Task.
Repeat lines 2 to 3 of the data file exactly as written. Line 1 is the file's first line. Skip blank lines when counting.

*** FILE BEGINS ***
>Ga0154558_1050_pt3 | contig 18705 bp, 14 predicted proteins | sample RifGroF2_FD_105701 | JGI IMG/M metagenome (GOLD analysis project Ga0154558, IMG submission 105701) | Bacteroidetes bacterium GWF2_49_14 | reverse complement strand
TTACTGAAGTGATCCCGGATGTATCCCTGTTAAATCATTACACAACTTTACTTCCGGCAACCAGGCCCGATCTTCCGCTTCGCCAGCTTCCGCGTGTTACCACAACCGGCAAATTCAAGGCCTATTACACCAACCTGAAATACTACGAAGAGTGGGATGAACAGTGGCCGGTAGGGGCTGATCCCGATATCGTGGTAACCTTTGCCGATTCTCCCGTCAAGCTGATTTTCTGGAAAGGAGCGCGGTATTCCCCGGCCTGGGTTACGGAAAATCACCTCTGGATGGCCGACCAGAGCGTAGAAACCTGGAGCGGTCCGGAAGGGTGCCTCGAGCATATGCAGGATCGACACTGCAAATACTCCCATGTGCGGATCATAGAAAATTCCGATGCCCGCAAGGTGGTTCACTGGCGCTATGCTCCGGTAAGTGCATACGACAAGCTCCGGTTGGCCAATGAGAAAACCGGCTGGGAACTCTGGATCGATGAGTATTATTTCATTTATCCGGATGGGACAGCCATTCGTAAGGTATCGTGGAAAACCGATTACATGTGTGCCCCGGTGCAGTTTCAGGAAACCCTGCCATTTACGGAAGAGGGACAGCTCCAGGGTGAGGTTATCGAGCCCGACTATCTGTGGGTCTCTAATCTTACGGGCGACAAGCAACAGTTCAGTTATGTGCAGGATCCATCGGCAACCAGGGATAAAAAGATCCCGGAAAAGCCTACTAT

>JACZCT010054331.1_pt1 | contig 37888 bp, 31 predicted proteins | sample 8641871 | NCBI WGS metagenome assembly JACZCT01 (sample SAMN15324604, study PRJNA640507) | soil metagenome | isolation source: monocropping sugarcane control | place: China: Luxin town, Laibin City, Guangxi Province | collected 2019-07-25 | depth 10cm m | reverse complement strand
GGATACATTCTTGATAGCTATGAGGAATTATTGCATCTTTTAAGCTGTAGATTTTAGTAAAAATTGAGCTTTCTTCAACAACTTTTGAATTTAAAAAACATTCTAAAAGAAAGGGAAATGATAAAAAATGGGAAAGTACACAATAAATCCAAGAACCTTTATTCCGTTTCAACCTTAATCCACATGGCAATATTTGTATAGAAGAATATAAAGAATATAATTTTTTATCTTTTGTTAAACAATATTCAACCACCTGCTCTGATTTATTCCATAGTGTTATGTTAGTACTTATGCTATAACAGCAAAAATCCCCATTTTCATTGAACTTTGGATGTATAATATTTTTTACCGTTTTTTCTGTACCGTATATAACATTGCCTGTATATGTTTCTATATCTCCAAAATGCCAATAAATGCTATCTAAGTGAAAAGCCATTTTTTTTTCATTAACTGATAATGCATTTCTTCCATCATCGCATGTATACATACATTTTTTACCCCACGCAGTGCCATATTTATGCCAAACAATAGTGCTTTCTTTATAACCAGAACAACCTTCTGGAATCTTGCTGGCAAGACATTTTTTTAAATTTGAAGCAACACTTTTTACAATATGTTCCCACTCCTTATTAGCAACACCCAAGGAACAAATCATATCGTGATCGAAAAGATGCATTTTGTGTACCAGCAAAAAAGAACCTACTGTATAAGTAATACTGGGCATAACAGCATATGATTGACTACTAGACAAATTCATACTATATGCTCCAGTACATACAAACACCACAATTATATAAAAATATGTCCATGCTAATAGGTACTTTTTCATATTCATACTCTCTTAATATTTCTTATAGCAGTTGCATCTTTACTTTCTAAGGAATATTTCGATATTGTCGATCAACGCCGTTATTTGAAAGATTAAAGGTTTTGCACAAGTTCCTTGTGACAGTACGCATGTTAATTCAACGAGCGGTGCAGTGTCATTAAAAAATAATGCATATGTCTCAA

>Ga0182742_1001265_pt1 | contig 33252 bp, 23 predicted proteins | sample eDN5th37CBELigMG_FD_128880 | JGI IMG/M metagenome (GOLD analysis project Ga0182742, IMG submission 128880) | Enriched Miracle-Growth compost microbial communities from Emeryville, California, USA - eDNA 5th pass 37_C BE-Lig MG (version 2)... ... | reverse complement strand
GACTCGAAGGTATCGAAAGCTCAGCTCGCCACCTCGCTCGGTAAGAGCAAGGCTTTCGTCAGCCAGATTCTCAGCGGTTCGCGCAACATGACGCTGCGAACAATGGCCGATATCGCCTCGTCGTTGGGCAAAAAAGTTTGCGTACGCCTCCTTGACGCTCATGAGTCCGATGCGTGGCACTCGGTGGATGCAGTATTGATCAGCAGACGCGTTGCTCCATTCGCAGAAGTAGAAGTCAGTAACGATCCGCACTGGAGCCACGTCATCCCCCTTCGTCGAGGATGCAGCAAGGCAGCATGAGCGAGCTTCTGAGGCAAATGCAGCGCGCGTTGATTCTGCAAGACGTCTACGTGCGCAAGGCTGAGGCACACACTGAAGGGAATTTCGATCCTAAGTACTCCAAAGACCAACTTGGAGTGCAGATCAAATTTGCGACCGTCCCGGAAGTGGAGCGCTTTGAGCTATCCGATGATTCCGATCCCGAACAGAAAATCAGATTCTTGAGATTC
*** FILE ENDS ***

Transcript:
TTACTGAAGTGATCCCGGATGTATCCCTGTTAAATCATTACACAACTTTACTTCCGGCAACCAGGCCCGATCTTCCGCTTCGCCAGCTTCCGCGTGTTACCACAACCGGCAAATTCAAGGCCTATTACACCAACCTGAAATACTACGAAGAGTGGGATGAACAGTGGCCGGTAGGGGCTGATCCCGATATCGTGGTAACCTTTGCCGATTCTCCCGTCAAGCTGATTTTCTGGAAAGGAGCGCGGTATTCCCCGGCCTGGGTTACGGAAAATCACCTCTGGATGGCCGACCAGAGCGTAGAAACCTGGAGCGGTCCGGAAGGGTGCCTCGAGCATATGCAGGATCGACACTGCAAATACTCCCATGTGCGGATCATAGAAAATTCCGATGCCCGCAAGGTGGTTCACTGGCGCTATGCTCCGGTAAGTGCATACGACAAGCTCCGGTTGGCCAATGAGAAAACCGGCTGGGAACTCTGGATCGATGAGTATTATTTCATTTATCCGGATGGGACAGCCATTCGTAAGGTATCGTGGAAAACCGATTACATGTGTGCCCCGGTGCAGTTTCAGGAAACCCTGCCATTTACGGAAGAGGGACAGCTCCAGGGTGAGGTTATCGAGCCCGACTATCTGTGGGTCTCTAATCTTACGGGCGACAAGCAACAGTTCAGTTATGTGCAGGATCCATCGGCAACCAGGGATAAAAAGATCCCGGAAAAGCCTACTAT

>JACZCT010054331.1_pt1 | contig 37888 bp, 31 predicted proteins | sample 8641871 | NCBI WGS metagenome assembly JACZCT01 (sample SAMN15324604, study PRJNA640507) | soil metagenome | isolation source: monocropping sugarcane control | place: China: Luxin town, Laibin City, Guangxi Province | collected 2019-07-25 | depth 10cm m | reverse complement strand